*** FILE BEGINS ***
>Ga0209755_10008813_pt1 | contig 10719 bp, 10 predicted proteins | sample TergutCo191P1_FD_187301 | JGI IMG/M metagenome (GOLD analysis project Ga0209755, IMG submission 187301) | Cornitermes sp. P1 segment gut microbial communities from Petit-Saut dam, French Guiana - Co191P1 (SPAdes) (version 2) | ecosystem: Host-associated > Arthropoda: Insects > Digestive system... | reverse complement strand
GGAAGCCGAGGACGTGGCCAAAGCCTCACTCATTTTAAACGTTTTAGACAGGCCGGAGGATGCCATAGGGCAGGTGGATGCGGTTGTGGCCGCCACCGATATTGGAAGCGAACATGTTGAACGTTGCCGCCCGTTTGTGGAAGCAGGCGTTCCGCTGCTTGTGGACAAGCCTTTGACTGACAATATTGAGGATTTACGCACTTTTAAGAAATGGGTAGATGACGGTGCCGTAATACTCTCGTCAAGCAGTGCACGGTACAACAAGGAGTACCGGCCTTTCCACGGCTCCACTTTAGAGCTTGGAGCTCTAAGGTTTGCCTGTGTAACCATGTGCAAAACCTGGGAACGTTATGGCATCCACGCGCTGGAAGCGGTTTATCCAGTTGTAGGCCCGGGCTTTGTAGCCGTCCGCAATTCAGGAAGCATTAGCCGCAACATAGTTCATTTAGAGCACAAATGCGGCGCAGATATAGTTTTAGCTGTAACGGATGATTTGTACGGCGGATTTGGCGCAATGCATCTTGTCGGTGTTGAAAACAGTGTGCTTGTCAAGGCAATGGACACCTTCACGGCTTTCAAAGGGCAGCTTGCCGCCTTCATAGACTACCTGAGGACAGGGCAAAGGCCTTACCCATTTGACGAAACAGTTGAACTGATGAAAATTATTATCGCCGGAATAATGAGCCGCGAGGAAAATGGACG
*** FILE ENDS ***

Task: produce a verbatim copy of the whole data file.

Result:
>Ga0209755_10008813_pt1 | contig 10719 bp, 10 predicted proteins | sample TergutCo191P1_FD_187301 | JGI IMG/M metagenome (GOLD analysis project Ga0209755, IMG submission 187301) | Cornitermes sp. P1 segment gut microbial communities from Petit-Saut dam, French Guiana - Co191P1 (SPAdes) (version 2) | ecosystem: Host-associated > Arthropoda: Insects > Digestive system... | reverse complement strand
GGAAGCCGAGGACGTGGCCAAAGCCTCACTCATTTTAAACGTTTTAGACAGGCCGGAGGATGCCATAGGGCAGGTGGATGCGGTTGTGGCCGCCACCGATATTGGAAGCGAACATGTTGAACGTTGCCGCCCGTTTGTGGAAGCAGGCGTTCCGCTGCTTGTGGACAAGCCTTTGACTGACAATATTGAGGATTTACGCACTTTTAAGAAATGGGTAGATGACGGTGCCGTAATACTCTCGTCAAGCAGTGCACGGTACAACAAGGAGTACCGGCCTTTCCACGGCTCCACTTTAGAGCTTGGAGCTCTAAGGTTTGCCTGTGTAACCATGTGCAAAACCTGGGAACGTTATGGCATCCACGCGCTGGAAGCGGTTTATCCAGTTGTAGGCCCGGGCTTTGTAGCCGTCCGCAATTCAGGAAGCATTAGCCGCAACATAGTTCATTTAGAGCACAAATGCGGCGCAGATATAGTTTTAGCTGTAACGGATGATTTGTACGGCGGATTTGGCGCAATGCATCTTGTCGGTGTTGAAAACAGTGTGCTTGTCAAGGCAATGGACACCTTCACGGCTTTCAAAGGGCAGCTTGCCGCCTTCATAGACTACCTGAGGACAGGGCAAAGGCCTTACCCATTTGACGAAACAGTTGAACTGATGAAAATTATTATCGCCGGAATAATGAGCCGCGAGGAAAATGGACG